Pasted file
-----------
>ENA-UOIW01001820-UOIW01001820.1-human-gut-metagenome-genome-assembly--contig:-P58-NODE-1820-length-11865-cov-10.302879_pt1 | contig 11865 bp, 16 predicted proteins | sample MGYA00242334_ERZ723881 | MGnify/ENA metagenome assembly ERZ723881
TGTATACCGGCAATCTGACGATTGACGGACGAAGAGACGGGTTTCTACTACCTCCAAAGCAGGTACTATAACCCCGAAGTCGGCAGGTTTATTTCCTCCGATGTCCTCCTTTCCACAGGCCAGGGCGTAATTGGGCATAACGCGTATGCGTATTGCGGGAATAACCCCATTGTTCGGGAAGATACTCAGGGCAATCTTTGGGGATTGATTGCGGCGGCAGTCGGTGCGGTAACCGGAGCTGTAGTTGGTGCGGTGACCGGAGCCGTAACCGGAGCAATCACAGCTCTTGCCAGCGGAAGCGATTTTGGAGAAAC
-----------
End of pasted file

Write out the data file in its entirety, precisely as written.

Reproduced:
>ENA-UOIW01001820-UOIW01001820.1-human-gut-metagenome-genome-assembly--contig:-P58-NODE-1820-length-11865-cov-10.302879_pt1 | contig 11865 bp, 16 predicted proteins | sample MGYA00242334_ERZ723881 | MGnify/ENA metagenome assembly ERZ723881
TGTATACCGGCAATCTGACGATTGACGGACGAAGAGACGGGTTTCTACTACCTCCAAAGCAGGTACTATAACCCCGAAGTCGGCAGGTTTATTTCCTCCGATGTCCTCCTTTCCACAGGCCAGGGCGTAATTGGGCATAACGCGTATGCGTATTGCGGGAATAACCCCATTGTTCGGGAAGATACTCAGGGCAATCTTTGGGGATTGATTGCGGCGGCAGTCGGTGCGGTAACCGGAGCTGTAGTTGGTGCGGTGACCGGAGCCGTAACCGGAGCAATCACAGCTCTTGCCAGCGGAAGCGATTTTGGAGAAAC